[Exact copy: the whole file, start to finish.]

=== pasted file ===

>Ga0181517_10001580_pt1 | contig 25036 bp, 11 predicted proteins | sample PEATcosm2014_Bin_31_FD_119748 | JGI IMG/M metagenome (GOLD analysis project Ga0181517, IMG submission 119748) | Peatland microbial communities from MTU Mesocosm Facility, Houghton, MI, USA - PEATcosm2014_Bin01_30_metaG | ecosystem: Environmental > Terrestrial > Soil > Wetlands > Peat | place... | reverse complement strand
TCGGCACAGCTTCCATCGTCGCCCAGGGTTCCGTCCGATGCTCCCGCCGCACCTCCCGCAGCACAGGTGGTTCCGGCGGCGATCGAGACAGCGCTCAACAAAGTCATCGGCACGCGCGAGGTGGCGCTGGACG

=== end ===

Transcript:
>Ga0181517_10001580_pt1 | contig 25036 bp, 11 predicted proteins | sample PEATcosm2014_Bin_31_FD_119748 | JGI IMG/M metagenome (GOLD analysis project Ga0181517, IMG submission 119748) | Peatland microbial communities from MTU Mesocosm Facility, Houghton, MI, USA - PEATcosm2014_Bin01_30_metaG | ecosystem: Environmental > Terrestrial > Soil > Wetlands > Peat | place... | reverse complement strand
TCGGCACAGCTTCCATCGTCGCCCAGGGTTCCGTCCGATGCTCCCGCCGCACCTCCCGCAGCACAGGTGGTTCCGGCGGCGATCGAGACAGCGCTCAACAAAGTCATCGGCACGCGCGAGGTGGCGCTGGACG